Historically, vulnerable road users have been identified as pedestrians and cyclists. Highways, Rail Infrastructure Planners, Planners, Agents and Applicants, have been educated to cater for pedestrians and cyclists precisely because they are vulnerable road users. However, change is afoot.

Statistics demonstrate how vulnerable horse-riders are on the road. These aren't just theoretical examples. Conflict between horses and cars happens every day on the roads.

Personal examples are:
'a car drove by so fast and so close that the car hit my leg with its wing mirror as I was riding along the road.'

'a car was driving down a 60mph road so fast that the driver couldn't slow down sufficiently without hitting my horse on the road so the driver had to drive the wrong way around traffic calming bollard in the road - thankfully no one was coming the other way.'

Horse riders have to accept it could and probably will happen to them but with nowhere to hack out other than the roads, there is little choice but to take the risk. It shouldn't be like this.

The British Horse Society has been working at all levels to ensure this vulnerability is recognised.

In November 2018 Jesse Norman confirmed 'We should be clear that the cycling and walking strategy may have that name but is absolutely targeted at vulnerable road users, including horse-riders.'

The current RoW Network

* The length of the public right of way network currently amounts to 188,700km, consisting of
* 146,600km of footpaths,
* 32,400km of bridleways,
* 3,700km of byways and 6,000km of restricted byways.
* Horse riders currently only have access to 22% of public rights of way and horse-drawn vehicle drivers only 5%.
* The Cambridgeshire Rights of Way Improvement Plan - bridleway network is fragmented and in need of improvement. Development and the creation of shared pedestrian / cycle paths further fragments the network

Across the UK Horse riders are currently excluded from 78% of the Rights of Way network and carriage drivers are excluded from 95%.

Going forward, the only way to improve things for the future is to secure new inclusive rights of way which cater for pedestrians, cyclists and horses.

What needs to be included in the Project

* Joining up of any severed PROW's.
* All crossings of access barriers need to be NMUs.
* Optimise opportunities to provide missing links to improve the PROW network.
* Surfaces to be suitable for all users - the BHS can provide specifications and information.
* Consult with the BHS throughout the development process to ensure that riders' needs are included - public money must be spent to the benefit of as many users as possible.
* Where possible, ensure that PROW's are kept open or alternative routes provided during the construction period.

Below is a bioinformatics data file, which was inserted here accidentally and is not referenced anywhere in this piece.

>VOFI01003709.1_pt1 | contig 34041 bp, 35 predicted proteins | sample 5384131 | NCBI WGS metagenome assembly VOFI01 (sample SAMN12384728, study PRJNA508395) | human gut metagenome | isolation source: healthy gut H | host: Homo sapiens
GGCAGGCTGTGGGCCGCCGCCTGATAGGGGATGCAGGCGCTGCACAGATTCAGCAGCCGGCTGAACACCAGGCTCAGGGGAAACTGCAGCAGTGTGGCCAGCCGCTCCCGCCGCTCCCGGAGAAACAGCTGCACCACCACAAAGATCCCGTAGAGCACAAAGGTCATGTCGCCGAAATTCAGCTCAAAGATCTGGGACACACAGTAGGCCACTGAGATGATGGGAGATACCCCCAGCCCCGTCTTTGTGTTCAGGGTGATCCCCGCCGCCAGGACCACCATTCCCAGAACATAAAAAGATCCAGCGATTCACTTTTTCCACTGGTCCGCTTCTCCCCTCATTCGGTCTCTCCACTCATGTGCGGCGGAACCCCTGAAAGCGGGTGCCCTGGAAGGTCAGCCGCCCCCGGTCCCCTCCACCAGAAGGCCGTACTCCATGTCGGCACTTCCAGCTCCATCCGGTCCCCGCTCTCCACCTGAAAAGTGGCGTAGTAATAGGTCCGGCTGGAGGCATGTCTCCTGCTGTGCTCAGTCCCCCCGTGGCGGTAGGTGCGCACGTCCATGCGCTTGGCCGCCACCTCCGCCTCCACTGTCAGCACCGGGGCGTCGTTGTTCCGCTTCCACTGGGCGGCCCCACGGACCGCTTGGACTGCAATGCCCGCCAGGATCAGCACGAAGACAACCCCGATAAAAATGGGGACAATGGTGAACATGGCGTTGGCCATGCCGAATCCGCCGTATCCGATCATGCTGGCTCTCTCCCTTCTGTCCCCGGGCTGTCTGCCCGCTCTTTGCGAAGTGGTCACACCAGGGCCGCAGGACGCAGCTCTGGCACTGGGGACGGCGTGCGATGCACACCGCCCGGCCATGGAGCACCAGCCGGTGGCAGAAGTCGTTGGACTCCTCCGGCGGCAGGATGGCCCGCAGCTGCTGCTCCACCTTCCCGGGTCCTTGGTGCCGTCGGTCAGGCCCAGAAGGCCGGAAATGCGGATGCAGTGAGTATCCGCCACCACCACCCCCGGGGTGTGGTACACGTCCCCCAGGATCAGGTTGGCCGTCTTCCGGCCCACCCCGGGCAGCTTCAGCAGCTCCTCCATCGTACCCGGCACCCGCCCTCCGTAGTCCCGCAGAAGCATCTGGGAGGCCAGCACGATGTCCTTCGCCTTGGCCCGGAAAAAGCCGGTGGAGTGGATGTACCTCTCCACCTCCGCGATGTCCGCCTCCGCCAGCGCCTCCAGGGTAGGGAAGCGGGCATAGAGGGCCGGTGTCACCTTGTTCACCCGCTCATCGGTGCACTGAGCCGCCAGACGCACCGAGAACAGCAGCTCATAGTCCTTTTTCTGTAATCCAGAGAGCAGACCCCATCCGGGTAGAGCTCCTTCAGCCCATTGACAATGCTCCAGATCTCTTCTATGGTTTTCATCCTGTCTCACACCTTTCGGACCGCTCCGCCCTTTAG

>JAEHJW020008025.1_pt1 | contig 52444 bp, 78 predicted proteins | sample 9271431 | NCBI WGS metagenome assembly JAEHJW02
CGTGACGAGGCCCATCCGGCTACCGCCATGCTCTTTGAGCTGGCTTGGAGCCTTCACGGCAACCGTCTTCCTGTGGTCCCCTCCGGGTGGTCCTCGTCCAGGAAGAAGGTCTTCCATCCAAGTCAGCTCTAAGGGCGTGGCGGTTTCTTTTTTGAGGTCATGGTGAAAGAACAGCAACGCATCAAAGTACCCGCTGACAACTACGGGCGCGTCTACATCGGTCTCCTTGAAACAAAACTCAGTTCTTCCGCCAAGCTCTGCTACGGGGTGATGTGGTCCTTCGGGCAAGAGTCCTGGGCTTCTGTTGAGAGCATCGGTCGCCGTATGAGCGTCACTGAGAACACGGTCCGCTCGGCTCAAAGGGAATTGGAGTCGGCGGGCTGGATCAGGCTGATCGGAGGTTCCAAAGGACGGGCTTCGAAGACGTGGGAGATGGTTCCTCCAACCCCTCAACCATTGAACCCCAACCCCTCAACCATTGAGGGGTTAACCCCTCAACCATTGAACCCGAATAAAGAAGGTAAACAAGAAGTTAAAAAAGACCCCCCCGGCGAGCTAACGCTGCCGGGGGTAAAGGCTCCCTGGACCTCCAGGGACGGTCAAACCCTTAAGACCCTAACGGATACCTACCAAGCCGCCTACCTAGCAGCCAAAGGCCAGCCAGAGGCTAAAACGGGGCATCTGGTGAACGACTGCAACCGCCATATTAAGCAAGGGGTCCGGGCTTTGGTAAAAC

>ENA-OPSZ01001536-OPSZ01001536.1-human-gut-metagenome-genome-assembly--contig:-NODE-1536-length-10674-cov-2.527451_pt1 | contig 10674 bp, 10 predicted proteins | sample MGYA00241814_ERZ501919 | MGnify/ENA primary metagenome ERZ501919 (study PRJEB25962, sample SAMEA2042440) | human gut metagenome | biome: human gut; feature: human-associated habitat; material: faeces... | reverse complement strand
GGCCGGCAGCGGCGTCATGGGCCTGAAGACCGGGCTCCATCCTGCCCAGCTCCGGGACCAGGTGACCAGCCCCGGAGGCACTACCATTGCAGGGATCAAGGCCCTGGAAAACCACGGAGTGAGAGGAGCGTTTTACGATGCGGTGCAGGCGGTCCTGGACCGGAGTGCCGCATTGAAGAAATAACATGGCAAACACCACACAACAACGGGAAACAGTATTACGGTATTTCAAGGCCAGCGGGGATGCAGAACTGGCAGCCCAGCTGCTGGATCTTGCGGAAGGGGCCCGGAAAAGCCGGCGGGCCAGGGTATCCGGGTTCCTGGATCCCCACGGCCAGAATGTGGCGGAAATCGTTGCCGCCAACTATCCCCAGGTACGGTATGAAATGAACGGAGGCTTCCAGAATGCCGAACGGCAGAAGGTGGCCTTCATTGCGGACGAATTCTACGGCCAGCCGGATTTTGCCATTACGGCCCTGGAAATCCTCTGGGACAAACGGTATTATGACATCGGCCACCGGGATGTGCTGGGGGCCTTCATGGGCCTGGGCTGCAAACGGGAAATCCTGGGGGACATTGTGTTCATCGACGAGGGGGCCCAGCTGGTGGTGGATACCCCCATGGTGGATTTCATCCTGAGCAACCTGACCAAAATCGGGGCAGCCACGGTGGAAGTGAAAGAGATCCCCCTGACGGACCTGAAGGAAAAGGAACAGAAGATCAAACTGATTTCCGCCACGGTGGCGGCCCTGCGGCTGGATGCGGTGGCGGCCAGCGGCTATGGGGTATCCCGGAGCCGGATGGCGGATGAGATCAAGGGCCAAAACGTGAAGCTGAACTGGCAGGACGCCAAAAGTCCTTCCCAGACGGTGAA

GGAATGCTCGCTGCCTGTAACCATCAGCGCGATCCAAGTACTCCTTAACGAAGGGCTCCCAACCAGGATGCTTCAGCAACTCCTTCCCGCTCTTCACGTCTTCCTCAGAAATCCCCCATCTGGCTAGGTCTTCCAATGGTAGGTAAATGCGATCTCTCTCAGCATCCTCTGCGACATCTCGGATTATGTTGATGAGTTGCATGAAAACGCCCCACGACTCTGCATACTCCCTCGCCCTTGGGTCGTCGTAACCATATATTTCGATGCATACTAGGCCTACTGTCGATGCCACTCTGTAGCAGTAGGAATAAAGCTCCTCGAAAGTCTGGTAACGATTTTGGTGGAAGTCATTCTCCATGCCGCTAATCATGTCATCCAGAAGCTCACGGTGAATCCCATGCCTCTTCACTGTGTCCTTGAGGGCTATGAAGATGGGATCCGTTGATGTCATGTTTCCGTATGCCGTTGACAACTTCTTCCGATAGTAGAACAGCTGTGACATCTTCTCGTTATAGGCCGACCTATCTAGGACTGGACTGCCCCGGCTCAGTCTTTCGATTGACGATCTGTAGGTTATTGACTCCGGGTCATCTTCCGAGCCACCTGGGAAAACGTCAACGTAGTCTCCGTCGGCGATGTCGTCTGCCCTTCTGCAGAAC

There are a great many local and national planning policies and strategies which support the inclusion of equestrians in new projects including:

NPPF: 92,96, 98, 141
The Government's Strategy for the Horse Industry in England and Wales
The Highway Code
Highways England Accessibility Strategy
South Cambridgeshire District Local Plan HQ/1:f, TI/1:2.b, TI/1:2.c; NH/6 Green
Infrastructure
South Cambs Design Guide 4.12, 4.13
Cambs ROWIP - Policies SOA1, SOA2, SOA3, SOA4, SOA5 and Future Programme


Should you wish the BHS to provide you with this further information, I would be happy to do so. This could be provided in the form of a presentation if you feel it would be of assistance.

Comment

North East Cambridge Area Action Plan Issues and Options 2019

Question 13: Should the AAP require developments in the North East Cambridge AAP area to apply Healthy Towns principles?

Representation ID: 33690

Received: 21/03/2019

Respondent: British Horse Society

Representation Summary:

Paragraph 6.14 states studies that have emphasised the relationship between planning and health and wellbeing of new communities, with the AAP needing to include health related policies. This would contribute to making the NEC a healthy and safe place.

The health benefits of equestrianism are well known and noted in the Case for the Inclusion of Equestrian Access included in my full statement.

In response to para 6.1: Northstowes inclusion in NHS Healthy Towns Initiative, which included Homes England and planners working closely with the British Horse Society to include equestrian provision: There are opportunities to apply similar principles in North East Cambridge and include a network of bridleways / multi user routes are included in this project.

Full text:

I attended the Nun's Way Consultation last week and spoke with your Officers.

Having explained that I represent the British Horse Society (BHS), it became clear that equestrian access had been excluded from the project for a number of reasons including the fact that Officers were unsure what provision was needed and how it could be delivered.

I have provided a very detailed response, including information on why equestrian access should be included. I have provided this information to enable officers to understand what is required and how it can be provided.